It is to be appreciated that embodiments of the methods and apparatuses discussed herein are not limited in application to the details of construction and the arrangement of components set forth in the following description or illustrated in the accompanying drawings. The methods and apparatuses are capable of implementation in other embodiments and of being practiced or of being carried out in various ways. Examples of specific implementations are provided herein for illustrative purposes only and are not intended to be limiting. Also, the phraseology and terminology used herein is for the purpose of description and should not be regarded as limiting. The use herein of "including," "comprising," "having," "containing," "involving," and variations thereof is meant to encompass the items listed thereafter and equivalents thereof as well as additional items. References to "or" may be construed as inclusive so that any terms described using "or" may indicate any of a single, more than one, and all of the described terms.

Knowledge of the polarization state of light is useful in many situations, and as a result, polarimetric imaging systems have been used in a variety of applications. For example, polarimetric imaging may be particularly useful for distinguishing man-made objects from natural objects because the two tend to have different polarimetric signatures. The polarization state of light may be specified by four observable quantities, termed its Stokes parameters, which together are termed the Stokes vector. Accordingly, imaging polarimeter systems may provide up to four data components, which correspond through mathematical operations to one or more of the four parameters of the Stokes vector. Thus, in some sense, an imaging polarimeter is similar to a three-component R,G,B color camera, except that up to four components of polarization are measured instead of three components of color.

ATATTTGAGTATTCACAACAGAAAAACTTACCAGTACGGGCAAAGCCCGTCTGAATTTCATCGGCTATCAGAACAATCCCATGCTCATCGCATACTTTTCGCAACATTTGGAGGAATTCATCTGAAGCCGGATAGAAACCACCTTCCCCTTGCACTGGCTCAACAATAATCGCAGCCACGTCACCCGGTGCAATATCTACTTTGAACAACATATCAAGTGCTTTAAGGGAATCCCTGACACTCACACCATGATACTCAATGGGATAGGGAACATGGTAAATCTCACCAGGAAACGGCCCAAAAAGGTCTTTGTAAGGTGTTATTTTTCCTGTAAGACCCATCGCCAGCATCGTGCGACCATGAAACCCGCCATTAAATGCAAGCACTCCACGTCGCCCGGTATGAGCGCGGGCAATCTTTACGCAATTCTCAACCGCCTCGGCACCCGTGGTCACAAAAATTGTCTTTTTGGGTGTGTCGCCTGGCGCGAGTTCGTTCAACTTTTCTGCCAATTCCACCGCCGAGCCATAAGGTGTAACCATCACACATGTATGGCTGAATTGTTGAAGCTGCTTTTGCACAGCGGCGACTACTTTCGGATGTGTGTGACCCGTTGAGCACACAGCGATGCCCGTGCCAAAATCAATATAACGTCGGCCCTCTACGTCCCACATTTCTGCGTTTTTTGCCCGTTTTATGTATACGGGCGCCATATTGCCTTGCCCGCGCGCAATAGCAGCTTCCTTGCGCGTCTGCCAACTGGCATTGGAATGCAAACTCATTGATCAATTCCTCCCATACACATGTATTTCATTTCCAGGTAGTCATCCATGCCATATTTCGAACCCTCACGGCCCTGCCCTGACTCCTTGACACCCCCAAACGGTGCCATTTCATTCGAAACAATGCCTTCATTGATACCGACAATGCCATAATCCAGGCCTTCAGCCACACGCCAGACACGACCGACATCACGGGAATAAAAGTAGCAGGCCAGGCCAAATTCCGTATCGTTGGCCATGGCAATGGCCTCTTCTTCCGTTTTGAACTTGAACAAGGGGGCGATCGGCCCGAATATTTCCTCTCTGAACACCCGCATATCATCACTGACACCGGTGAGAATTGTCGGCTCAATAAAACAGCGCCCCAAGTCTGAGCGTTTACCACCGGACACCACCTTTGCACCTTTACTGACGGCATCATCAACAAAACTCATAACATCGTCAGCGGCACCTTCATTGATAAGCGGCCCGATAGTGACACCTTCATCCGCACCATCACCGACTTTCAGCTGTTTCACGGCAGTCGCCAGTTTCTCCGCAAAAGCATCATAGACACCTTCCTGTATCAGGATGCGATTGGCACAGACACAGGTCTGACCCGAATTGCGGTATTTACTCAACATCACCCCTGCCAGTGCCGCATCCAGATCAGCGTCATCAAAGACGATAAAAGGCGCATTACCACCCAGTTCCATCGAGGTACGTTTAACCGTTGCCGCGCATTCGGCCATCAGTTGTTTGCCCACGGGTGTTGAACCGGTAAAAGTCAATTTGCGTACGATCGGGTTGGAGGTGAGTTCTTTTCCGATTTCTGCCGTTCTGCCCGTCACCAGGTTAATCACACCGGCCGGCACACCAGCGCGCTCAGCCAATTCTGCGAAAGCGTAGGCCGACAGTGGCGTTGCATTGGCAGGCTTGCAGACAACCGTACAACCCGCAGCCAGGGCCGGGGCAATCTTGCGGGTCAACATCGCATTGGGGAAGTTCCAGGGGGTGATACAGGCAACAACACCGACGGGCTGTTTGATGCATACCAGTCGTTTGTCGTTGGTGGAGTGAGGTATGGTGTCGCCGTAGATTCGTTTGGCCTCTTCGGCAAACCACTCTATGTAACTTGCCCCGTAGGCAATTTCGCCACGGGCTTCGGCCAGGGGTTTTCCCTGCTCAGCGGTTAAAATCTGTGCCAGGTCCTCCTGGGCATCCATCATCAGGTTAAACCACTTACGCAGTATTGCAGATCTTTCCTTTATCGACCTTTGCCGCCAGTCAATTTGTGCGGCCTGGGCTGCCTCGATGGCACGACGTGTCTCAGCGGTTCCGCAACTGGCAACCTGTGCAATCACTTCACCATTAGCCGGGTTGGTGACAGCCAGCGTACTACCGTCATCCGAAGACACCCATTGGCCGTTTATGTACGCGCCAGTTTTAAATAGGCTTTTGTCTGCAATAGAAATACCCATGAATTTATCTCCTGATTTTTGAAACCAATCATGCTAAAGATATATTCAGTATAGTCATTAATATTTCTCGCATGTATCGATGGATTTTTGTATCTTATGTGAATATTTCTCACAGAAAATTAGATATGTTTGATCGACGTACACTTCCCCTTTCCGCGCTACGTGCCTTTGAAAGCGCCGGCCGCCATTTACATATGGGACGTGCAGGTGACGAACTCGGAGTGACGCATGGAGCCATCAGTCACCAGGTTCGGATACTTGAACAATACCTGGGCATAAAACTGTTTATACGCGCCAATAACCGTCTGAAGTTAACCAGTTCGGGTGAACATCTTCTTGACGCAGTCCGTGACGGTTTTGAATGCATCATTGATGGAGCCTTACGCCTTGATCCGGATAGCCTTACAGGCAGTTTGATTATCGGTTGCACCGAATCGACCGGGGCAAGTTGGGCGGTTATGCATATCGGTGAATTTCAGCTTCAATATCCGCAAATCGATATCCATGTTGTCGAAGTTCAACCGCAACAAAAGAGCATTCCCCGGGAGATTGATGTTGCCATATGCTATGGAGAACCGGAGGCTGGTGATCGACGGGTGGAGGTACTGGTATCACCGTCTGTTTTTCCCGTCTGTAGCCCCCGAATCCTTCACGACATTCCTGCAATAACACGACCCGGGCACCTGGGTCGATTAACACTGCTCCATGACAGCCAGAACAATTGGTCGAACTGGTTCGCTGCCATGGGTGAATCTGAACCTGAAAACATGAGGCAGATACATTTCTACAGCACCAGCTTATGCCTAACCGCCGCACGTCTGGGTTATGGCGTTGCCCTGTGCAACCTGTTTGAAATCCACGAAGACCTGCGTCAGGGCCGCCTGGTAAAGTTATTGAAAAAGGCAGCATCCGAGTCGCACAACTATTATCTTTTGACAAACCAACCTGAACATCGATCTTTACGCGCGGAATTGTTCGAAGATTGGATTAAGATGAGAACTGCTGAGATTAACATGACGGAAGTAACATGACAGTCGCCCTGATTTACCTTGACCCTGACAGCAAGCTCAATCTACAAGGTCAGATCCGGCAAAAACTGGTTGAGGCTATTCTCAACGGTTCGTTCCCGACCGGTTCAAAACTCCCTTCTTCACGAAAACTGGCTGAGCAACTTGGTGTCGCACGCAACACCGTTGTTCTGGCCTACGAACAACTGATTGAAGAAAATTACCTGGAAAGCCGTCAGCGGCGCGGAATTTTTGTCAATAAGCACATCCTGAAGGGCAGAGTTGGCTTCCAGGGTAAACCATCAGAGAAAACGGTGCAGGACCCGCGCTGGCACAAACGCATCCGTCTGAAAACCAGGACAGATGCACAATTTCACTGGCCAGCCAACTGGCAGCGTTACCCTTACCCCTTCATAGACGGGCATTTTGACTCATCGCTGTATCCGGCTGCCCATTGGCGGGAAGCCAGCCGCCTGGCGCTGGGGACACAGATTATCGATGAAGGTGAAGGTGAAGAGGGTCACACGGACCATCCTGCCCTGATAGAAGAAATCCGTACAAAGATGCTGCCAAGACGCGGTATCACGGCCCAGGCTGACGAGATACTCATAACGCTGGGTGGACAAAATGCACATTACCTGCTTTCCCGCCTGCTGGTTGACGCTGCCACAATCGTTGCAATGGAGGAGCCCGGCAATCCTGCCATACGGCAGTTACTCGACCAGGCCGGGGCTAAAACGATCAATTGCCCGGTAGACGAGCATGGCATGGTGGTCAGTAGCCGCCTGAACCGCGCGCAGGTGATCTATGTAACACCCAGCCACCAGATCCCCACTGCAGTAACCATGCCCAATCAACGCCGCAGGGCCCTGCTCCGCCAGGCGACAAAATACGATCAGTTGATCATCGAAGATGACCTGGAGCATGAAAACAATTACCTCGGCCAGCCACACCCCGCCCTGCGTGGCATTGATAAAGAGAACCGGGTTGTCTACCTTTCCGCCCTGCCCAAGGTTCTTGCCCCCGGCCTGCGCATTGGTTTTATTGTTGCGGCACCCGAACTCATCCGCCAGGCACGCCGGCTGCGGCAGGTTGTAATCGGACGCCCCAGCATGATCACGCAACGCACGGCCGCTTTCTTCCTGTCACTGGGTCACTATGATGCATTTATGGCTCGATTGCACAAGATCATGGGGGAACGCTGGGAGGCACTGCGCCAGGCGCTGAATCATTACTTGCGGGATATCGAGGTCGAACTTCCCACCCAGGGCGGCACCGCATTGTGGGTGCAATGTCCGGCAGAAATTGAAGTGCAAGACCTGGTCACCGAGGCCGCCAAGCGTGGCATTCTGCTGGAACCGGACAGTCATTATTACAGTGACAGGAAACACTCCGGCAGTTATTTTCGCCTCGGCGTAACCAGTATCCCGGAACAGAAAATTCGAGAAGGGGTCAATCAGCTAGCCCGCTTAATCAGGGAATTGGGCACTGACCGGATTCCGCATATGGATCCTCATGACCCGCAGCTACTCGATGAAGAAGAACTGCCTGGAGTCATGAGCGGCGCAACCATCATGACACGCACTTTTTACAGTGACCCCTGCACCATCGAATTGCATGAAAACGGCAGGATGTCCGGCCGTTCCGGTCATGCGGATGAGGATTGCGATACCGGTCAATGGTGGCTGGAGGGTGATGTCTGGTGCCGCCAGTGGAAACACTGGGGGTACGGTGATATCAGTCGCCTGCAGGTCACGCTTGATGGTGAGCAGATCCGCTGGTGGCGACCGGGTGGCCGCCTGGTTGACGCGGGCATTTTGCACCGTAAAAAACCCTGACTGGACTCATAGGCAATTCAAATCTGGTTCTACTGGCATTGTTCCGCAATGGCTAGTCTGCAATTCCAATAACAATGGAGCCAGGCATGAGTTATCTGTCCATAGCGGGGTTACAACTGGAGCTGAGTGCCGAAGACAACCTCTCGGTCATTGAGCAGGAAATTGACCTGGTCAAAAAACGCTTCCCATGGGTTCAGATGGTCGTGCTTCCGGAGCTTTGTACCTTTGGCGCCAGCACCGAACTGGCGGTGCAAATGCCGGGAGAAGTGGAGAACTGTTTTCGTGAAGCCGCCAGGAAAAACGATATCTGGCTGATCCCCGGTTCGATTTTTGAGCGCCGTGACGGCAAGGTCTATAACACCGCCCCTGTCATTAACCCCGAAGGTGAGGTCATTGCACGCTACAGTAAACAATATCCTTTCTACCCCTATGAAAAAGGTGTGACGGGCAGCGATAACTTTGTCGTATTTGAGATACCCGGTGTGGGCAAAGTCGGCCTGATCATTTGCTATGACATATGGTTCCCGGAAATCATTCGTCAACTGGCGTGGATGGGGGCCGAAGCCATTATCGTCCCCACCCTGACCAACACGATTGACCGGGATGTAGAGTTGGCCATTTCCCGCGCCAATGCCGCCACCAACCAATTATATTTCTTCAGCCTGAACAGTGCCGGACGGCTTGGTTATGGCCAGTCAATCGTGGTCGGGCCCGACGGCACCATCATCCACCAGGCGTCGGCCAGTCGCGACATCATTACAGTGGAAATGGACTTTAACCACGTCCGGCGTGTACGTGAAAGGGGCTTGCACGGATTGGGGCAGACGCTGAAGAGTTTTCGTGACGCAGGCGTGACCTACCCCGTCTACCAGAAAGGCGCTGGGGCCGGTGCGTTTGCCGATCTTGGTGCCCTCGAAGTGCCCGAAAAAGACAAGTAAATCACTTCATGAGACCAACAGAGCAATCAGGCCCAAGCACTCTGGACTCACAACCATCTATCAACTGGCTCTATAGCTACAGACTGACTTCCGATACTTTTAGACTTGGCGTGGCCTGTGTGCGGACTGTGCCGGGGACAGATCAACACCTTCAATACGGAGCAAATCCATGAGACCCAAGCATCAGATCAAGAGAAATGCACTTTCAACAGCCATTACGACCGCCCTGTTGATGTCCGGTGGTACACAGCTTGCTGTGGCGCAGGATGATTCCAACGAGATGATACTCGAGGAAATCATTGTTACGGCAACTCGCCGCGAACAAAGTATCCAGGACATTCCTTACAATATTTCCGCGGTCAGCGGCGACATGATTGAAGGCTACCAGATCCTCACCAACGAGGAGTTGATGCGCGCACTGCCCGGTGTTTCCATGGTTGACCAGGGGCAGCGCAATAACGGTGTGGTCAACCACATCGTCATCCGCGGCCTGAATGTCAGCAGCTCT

Referring to FIG. 1, according to certain aspects it has been recognized that an object 110 submerged beneath the surface of the water 120 may leave a "scar" in the surface of appropriately processed polarization imagery. Thus, when a polarimetric imaging system 130 is used to polarimetrically image the surface of the water 120, a dark polarization "scar," 140 corresponding to the submerged object 110, may be seen against the bright polarized water surface. This occurs because light 150 received at the imaging polarimeter 130 that is reflected from the object 110 below the water surface has a polarization opposite to the reflected sky radiance 155 that is reflected from the surface of the water, thus generating the polarization scar 140. However, the polarization scar 140 corresponding to the submerged object 110 may be masked by surface or near- surface clutter in the image data. Accordingly, in certain embodiments, polarimetric data may be collected in multiple spectral bands, such that differences between the data from the different spectral bands may be used to reject the clutter and improve object detection capability.